Devil Summoner: Raidou Kuzunoha vs. The Soulless Army

It is the year 20 of the Taisho Era in Japan (equivalent to the Gregorian year 1931), and you pass a series of trials that earns you the title of Raidou Kuzunoha the 14th, making you part of a long line of Devil Summoners. You ultimately come to work for a detective named Narumi, and investigate mysterious occurrences around the Capital, soon questing to prevent the city from being swallowed by the forces of darkness. Devil Summoner: Raidou Kuzunoha vs. The Soulless Army, follows your journey through twelve episodes to investigate the Capital while capturing demons and saving the city from impending doom.

While journeying through the Capital, only Raidou can see the many demons wandering its streets, and occasionally encounters them; an indicator that changes from yellow to red shows how close he is to encountering enemies. Battles take place on a static battlefield, with Raidou, his summoned demon, and enemy demons appearing to fight. Unlike previous installments of the Megami Tensei franchise, Devil Summoner’s battles are real-time, with Raidou able to slash enemies with his sword, charge briefly and perform a spinning attack, shoot his gun with various elemental bullets, defend, use items, change his summoned demon, attempt to capture enemy demons, escape, and so forth.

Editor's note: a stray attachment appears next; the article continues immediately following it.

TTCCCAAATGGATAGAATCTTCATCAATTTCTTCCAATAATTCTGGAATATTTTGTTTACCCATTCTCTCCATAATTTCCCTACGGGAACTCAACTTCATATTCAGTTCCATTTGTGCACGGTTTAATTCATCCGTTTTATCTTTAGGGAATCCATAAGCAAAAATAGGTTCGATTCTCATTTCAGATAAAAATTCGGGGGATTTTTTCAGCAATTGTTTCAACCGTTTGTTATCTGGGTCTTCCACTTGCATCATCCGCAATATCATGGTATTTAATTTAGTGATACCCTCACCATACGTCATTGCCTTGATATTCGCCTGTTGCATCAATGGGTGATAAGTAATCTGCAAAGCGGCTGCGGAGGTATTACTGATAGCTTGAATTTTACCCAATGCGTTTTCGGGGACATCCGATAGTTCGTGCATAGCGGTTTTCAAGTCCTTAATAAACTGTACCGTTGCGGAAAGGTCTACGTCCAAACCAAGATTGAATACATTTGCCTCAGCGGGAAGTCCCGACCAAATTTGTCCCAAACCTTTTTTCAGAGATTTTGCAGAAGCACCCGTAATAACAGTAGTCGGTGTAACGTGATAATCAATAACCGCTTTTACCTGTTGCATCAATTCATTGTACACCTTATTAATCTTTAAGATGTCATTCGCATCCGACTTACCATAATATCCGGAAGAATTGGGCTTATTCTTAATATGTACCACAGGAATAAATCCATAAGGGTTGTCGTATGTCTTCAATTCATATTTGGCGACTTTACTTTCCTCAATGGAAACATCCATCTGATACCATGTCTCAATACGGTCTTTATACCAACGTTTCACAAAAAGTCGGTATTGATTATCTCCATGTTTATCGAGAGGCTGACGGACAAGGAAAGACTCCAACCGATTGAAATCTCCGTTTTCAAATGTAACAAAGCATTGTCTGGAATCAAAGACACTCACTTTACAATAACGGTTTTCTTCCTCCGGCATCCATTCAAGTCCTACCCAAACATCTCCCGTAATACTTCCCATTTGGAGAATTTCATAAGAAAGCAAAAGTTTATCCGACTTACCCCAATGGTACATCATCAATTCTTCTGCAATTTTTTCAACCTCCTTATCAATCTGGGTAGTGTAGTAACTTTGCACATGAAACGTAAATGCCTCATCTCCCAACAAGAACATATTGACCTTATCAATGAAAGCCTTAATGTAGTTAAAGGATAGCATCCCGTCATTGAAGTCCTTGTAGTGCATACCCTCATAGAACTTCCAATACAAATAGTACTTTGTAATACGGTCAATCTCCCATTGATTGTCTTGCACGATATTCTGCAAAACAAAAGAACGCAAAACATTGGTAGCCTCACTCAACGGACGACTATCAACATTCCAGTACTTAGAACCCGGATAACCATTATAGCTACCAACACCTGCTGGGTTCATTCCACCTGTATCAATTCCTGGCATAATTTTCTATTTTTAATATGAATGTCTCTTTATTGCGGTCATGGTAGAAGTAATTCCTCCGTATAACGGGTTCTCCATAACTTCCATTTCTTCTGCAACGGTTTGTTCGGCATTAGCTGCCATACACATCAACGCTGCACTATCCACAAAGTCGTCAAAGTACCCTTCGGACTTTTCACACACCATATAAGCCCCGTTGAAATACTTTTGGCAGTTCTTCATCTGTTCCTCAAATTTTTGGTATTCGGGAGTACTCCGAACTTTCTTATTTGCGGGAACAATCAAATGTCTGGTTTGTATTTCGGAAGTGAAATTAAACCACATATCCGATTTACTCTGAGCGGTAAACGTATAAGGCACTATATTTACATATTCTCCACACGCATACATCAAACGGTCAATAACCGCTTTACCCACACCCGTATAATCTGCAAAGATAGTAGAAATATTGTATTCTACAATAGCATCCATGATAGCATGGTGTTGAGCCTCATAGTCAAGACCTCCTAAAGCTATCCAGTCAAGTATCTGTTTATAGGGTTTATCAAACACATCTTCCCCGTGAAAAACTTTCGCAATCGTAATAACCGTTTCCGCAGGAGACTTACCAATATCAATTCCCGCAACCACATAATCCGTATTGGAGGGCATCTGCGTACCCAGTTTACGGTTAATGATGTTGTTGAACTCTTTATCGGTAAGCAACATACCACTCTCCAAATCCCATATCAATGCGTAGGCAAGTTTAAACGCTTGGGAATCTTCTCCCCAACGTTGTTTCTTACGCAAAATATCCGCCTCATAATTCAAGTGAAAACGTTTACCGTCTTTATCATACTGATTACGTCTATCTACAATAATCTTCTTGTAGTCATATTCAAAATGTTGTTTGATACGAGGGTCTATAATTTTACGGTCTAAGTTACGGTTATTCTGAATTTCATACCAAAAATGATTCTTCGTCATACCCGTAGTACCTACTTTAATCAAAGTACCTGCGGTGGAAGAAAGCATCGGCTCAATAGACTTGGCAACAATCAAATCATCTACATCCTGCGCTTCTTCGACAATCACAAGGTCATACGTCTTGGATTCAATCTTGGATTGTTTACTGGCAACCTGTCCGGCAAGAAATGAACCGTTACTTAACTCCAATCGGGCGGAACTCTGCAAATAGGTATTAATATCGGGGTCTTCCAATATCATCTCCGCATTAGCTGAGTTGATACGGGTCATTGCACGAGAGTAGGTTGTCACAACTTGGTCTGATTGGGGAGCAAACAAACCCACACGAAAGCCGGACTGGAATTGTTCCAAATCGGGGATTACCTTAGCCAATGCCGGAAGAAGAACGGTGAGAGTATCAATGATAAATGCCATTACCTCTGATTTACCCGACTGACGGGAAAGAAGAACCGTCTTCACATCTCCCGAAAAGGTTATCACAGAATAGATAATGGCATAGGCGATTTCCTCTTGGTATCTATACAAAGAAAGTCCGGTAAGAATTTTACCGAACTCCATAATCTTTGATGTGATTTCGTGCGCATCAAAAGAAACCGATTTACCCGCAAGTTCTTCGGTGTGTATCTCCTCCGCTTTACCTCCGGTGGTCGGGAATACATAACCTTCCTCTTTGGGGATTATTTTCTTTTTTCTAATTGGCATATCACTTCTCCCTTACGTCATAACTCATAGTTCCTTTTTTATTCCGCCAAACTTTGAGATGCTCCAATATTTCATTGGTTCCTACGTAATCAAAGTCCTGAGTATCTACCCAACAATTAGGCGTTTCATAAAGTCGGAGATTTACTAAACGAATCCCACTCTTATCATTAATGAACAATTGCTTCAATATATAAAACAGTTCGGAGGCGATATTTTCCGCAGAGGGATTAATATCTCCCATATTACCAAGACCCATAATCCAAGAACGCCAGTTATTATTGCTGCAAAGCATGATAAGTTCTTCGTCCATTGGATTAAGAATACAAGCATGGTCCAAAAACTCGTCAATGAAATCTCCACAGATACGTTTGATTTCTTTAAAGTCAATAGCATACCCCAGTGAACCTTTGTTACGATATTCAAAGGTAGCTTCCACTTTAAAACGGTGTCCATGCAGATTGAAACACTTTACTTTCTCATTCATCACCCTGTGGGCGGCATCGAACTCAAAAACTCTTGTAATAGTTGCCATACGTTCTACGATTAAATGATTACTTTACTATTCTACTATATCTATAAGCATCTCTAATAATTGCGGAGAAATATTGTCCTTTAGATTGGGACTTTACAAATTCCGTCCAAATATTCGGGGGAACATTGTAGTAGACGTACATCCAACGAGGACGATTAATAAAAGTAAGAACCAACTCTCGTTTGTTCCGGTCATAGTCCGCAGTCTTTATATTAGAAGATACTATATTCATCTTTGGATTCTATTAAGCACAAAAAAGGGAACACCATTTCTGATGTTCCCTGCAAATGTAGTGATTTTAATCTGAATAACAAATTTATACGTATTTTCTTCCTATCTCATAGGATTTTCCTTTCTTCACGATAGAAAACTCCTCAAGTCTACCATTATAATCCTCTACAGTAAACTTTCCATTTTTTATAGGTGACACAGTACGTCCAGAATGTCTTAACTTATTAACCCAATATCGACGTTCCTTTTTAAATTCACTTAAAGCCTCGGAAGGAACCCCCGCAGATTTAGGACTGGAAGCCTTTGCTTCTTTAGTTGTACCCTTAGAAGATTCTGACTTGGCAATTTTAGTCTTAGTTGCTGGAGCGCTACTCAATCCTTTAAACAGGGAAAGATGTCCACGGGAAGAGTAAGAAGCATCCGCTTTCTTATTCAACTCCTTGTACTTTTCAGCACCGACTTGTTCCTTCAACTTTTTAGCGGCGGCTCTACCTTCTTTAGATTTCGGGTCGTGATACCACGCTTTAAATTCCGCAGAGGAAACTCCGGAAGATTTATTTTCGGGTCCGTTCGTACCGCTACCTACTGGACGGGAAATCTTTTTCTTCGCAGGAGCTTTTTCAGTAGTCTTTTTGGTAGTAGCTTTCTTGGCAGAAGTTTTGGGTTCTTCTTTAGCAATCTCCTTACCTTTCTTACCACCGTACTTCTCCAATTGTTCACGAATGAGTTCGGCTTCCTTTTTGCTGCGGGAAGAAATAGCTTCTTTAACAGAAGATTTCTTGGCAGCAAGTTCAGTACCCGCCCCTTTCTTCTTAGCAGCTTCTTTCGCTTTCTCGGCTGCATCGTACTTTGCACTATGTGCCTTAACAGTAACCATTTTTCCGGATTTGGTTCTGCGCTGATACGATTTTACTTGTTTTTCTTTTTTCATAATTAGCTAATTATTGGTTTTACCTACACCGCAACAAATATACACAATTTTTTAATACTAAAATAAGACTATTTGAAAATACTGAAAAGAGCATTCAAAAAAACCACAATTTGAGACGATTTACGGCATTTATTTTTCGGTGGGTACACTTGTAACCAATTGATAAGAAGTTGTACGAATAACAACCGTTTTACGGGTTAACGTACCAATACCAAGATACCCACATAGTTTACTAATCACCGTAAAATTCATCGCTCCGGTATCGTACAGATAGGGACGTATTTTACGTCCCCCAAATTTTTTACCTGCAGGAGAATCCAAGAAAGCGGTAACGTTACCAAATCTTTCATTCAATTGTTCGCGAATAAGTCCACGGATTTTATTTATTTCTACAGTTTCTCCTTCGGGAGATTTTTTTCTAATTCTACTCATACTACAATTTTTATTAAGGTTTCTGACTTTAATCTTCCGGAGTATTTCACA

While players manually control Raidou, the A.I. controls the demon, which can be a bit random at times but supposedly improves as that demon’s Loyalty, gained alongside money and experience after battle, accumulates. A demon’s Loyalty ultimately maxes out, after which the player can fuse it with another demon or to Raidou’s sword, improving its stats. Moreover, regardless of Loyalty, players can sacrifice any demon to empower another. Furthermore, at the Gouma-Den, where fusion occurs, players can spend money to heal Raidou and his demons.

Though players can attack normally with Raidou’s sword, he can, as mentioned, fire various elemental bullets, which can at times exploit enemy weaknesses, stunning them for a few seconds; spells cast by the demon you currently have summoned, too, can exploit enemy weaknesses. While enemies are stunned, players can approach them and mash the circle button to attempt to capture them, although other enemies can interrupt and cancel capturing, and if the enemy is too powerful or the player isn’t quick enough, the attempt to capture will fail. Raidou can only hold a certain number of demons, although as Loyalty acquired from battle increases, so does Raidou’s rank, which in turn allows for greater demon capacity.